“Un rideau de flocons blancs ininterrompu miroitait sans cesse en descendant vers la terre; il effaçait les formes, poudrait les choses d'une mousse de glace; et l'on n'entendait plus, dans le grand silence de la ville calme et ensevelie sous l'hiver, que ce froissement vague, innommable et flottant de la neige qui tombe, plutôt sensation que bruit , entremêlement d'atomes légers qui semblaient emplir l'espace, couvrir le monde.”

Guy de Maupassant, Boule de Suif Marc de Puechredon is delighted to celebrate the onset of the European winter with the inauguration of Schneeweiss, a group exhibition with works by Marischa Burckhardt, Christine Fausten, Rudolf de Crignis, Huger Foote, Andy Goldsworthy, Nicole Herzog Verrey, Hans Op de Beeck, Ed Ruscha, Manuela Sedmach, John Stark, Not Vital and Uwe Walther. The exhibition brings together a group of artists working in diverse media, and presents their own personal response to snow, itʼs dramatic effect on the landscapes around us. For some artists, it is the inspiration of „Schneeweiss“ as an idea. The show opens on Saturday 16th November, and will run through to the end of January 2014.

The decision to host an exhibition called Schneeweiss (White Snow - not to to be confused with Snow White), is both relevant and pertinent in many ways. Taking Switzerland as a microcosm of the world, It is hard to overestimate the importance of snow, economically, psychologically and ecologically. As Andy Goldsworthy said “snow provokes responses that reach right back to childhood” and for the millions of people living in the more temperate regions of the planet, the seasonal appearance and disappearance of snow is both fundamentally familiar and comforting, and vital to our existence.

In terms of area, snow cover is the largest single component of the cryosphere, covering an average of about 46 million square kilometers (about 17.8 million square miles) of Earth's surface each year. About 98 percent of the Earth's snow cover is located in the Northern Hemisphere. While the artists in the exhibition have reflected on the visual effects of snow in different ways, their combined approaches nearly always add up to a singular emotional, almost fragile appreciation for this most startling of all landscape effects.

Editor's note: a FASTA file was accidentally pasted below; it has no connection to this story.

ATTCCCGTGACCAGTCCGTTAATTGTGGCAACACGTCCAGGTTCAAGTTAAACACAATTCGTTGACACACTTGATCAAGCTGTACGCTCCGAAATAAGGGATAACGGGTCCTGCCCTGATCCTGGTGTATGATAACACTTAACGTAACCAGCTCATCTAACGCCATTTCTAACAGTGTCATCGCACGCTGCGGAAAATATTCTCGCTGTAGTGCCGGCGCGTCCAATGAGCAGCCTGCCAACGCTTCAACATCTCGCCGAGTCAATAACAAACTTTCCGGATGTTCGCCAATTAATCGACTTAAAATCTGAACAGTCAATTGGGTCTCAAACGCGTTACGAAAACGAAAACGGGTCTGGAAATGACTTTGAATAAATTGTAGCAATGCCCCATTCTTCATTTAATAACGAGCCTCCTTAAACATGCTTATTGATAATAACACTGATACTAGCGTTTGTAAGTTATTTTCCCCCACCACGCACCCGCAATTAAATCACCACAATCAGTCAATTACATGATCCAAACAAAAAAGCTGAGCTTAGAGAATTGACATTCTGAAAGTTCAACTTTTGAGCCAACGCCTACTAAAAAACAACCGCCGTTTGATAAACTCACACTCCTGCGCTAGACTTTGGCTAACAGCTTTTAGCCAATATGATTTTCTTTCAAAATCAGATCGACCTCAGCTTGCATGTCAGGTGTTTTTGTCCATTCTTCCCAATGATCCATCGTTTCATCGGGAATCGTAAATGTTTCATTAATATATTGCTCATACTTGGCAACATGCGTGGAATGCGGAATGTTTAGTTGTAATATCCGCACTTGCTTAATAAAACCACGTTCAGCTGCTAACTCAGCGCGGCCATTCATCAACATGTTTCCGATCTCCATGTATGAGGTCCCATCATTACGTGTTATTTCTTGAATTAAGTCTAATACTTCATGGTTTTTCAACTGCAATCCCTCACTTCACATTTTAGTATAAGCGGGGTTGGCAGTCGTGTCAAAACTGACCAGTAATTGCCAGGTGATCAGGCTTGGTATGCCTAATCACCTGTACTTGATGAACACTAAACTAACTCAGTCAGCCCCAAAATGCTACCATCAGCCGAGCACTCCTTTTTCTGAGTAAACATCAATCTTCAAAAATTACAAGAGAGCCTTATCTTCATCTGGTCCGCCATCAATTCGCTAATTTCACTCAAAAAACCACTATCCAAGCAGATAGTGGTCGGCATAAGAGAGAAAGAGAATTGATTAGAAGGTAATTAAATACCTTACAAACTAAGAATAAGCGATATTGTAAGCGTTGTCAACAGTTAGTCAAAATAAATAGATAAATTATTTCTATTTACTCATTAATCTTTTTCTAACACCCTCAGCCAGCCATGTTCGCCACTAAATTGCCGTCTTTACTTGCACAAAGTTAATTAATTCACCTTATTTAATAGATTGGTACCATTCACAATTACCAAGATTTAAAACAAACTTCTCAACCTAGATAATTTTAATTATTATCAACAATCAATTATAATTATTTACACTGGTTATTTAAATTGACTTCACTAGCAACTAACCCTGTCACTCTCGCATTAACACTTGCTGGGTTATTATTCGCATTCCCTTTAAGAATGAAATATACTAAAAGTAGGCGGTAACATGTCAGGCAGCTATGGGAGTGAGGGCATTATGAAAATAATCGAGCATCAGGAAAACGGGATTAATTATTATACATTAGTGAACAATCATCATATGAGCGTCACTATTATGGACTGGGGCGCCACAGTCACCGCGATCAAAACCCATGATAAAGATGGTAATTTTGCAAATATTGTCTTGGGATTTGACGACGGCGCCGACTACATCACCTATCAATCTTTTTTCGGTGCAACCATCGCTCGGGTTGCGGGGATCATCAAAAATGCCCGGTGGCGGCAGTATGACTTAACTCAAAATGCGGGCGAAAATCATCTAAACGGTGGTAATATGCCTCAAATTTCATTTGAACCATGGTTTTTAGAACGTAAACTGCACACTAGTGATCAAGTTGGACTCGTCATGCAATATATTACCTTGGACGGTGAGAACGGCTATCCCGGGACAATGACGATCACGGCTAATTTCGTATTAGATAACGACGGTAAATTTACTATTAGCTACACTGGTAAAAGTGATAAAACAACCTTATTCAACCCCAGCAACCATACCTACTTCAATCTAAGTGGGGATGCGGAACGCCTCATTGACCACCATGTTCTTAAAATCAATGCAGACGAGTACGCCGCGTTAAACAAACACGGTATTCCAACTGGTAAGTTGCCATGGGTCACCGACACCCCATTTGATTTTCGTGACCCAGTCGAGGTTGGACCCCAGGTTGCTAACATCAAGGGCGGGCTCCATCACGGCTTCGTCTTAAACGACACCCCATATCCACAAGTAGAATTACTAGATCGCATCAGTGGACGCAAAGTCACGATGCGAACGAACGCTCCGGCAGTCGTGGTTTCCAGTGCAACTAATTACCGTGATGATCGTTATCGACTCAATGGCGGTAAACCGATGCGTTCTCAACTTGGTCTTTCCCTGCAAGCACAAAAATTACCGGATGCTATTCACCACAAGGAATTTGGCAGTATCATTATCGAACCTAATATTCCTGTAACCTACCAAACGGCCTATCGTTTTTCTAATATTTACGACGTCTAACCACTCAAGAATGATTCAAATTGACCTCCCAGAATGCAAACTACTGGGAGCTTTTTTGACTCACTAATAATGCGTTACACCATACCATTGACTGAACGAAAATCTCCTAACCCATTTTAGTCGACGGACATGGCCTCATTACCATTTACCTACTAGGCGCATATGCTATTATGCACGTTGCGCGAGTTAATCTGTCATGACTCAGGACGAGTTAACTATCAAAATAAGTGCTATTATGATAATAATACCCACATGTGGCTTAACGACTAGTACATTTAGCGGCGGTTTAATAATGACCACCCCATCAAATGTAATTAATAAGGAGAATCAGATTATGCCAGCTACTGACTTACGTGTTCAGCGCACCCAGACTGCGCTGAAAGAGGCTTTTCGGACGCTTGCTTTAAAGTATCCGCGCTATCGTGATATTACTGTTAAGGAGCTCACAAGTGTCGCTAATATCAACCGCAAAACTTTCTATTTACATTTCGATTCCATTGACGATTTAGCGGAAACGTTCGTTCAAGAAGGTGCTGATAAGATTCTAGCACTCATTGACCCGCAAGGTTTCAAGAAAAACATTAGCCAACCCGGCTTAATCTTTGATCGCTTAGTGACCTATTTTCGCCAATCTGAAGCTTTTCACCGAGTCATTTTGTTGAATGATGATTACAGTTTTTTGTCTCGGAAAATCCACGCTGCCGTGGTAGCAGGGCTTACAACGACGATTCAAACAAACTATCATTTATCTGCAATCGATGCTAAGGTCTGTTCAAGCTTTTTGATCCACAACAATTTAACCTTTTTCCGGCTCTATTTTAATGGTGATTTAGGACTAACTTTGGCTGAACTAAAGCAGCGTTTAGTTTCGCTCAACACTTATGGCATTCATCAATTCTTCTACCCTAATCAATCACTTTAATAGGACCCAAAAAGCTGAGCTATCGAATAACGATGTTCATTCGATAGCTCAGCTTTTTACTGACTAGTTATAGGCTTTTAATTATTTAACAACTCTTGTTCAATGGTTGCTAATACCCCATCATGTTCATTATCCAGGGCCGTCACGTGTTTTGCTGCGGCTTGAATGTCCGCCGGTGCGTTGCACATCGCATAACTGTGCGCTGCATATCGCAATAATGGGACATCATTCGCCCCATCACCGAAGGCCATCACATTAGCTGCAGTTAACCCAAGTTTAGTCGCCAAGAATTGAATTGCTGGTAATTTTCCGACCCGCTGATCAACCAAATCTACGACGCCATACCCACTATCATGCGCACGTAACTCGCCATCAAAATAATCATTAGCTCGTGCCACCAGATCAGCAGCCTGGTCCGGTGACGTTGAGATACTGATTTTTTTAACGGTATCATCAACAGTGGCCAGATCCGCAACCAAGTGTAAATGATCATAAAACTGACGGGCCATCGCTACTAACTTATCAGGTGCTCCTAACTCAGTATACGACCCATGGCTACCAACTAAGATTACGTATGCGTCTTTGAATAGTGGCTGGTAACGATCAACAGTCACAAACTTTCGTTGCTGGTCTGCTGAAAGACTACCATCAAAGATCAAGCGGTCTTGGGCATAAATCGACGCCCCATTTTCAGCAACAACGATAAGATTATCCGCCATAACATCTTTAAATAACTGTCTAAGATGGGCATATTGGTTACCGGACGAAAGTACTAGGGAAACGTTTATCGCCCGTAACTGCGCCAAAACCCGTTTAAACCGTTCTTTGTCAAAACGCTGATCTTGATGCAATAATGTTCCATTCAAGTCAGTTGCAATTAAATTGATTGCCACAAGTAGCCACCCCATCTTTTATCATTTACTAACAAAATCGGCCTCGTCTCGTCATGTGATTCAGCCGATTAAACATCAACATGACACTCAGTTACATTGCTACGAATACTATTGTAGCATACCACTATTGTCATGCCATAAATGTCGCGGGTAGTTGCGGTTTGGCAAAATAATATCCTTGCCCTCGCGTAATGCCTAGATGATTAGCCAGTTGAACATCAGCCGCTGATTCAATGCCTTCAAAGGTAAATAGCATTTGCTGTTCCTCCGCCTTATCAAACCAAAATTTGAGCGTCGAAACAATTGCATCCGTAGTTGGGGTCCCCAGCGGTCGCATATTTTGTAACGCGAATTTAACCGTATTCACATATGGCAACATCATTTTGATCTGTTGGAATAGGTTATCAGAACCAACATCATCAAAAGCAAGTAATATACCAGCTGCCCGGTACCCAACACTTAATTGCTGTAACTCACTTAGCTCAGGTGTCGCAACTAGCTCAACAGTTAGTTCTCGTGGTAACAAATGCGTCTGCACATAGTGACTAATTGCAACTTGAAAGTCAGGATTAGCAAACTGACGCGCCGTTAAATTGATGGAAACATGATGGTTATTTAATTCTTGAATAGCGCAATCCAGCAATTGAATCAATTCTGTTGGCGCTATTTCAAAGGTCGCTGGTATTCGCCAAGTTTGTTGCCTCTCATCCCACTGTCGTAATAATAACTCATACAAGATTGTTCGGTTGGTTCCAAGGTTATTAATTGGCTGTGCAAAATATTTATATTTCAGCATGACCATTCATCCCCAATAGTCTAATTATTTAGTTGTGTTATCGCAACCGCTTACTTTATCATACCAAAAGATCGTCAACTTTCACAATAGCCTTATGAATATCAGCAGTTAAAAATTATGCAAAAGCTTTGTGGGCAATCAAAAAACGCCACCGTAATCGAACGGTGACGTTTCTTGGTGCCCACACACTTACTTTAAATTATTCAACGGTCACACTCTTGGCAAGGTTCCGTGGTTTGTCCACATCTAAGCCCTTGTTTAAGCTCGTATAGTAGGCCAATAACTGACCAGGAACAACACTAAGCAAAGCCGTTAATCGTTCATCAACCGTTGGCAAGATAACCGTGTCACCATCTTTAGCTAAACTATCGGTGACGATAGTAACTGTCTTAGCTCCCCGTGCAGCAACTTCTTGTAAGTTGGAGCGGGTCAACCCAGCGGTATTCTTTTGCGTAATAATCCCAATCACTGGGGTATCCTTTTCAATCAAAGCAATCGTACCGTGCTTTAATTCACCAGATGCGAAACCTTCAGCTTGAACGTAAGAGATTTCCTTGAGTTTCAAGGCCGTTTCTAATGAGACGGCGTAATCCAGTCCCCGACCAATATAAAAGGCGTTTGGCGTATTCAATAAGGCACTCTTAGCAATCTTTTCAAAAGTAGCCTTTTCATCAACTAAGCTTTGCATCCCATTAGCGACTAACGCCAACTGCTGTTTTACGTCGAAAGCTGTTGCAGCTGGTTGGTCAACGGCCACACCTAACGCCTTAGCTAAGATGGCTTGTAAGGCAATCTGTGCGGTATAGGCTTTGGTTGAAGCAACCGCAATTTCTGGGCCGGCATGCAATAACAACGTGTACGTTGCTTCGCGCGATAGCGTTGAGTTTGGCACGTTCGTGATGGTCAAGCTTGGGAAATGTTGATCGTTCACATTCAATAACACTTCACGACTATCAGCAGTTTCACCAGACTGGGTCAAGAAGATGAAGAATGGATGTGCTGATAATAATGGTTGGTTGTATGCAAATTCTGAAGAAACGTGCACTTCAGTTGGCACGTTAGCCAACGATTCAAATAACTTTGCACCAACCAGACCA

The expanse of a predominantly white colour-field will in everyone but those who have never witnessed it first hand, conjure up tactile memories that are clearly set apart from other sensory recollections. Generally, snow and ice present us with a uniformly white appearance. This is because visible light is white and nearly all of the visible light striking the snow or ice surface is reflected back without any particular preference for a single colour. On approaching the subject, this affords artists a limited monochrome palette to work with, both restricting and consequentially concentrating their focus for detail within the subject - indeed this a common trait of many the works on display here. After which, any colour appearing outside that black and white spectrum appears at once electric, abstract, or other-dimensional.

On such a large scale, snow cover helps regulate the exchange of heat between Earth's surface and the atmosphere, or the Earth's energy balance. While the intention for organising this exhibition was at first entirely aesthetic, for the simple pleasure of revisiting the snow artistically, the current state of fear for the planet's climate very quickly re-coordinates our focus to reflect the clear implications now inherent in snow as a topic.

With the temperate mountain ranges, like those located in western North America, New Zealand, and the European Alps, already experiencing winter temperatures that are only slightly below freezing, even small increases in air temperature will ultimately shorten the winter snow season. The relentless retreat of the ice which inevitably accompanies snow means we now have an unmistakably powerful visual marker for the shifting climactic conditions now becoming apparent. The seemingly impenetrable expanse of dense white mass belies actually the most delicate and fleeting of nearly all substances; something to which the artists here all pay sincere homage.

This exhibition has been co-curated by Edward Cutler and announces his arrival as artistic director for Marc de Puechredonʼs galleries in Basel and Zurich. Edward has already been working with the gallery for a few years, out of Milan und under his own name (www.edwardcutler.com). From the end of 2013, Edward will be coordinating all future exhibitions in Marc de Puechredonʼs Swiss galleries, combining his acknowledged eye for emerging talent, with the continued curation of the established artists already working with the gallery.

With: Marischa Burckhardt, Rudolf de Crignis, Christine Fausten, Huger Foote, Andy Goldsworthy, Nicole Herzog Verrey, Hans Op de Beeck, Ed Ruscha, Manuela Sedmach, John Stark, Not Vital and Uwe Walther

St. Johanns-Vorstadt, 78
Basel 4056 Switzerland
Ph. + 41 61 683 470
Cell. + 41 79 5092832

Opening hours
Tuesday - Friday from 2.00pm to 6.30pm
Saturday from 10.00am to 3.00pm

Related images

  1. John Stark, Warmth, (2011), Oil on wood panel, 41 x 50 cm
  2. Hans Op de Beeck, Staging Silence (set photo), 2013, 102 x 73 cm, courtesy the artist and Galleria Continua
  3. Manuela Sedmach, Esilio Bianco, 2008, acrylic on canvas, 31 x 45 cm
  4. Nicole Herzog-Verrey, Untitled (from the Sublime Agonie series), 2009, Giclée print on Hahnemühle paper, 80 x 105 cm
  5. Nicole Herzog-Verrey, Peau Blessée (from the Bleeding Glaciers series) , 2009-2010, Photography and mixed media, 80 x 80 cm
  6. Nicole Herzog-Verrey, Tourtemagne II (from the series Les Victimes), 2010/2011, Photography and mixed media, 80 x 105 cm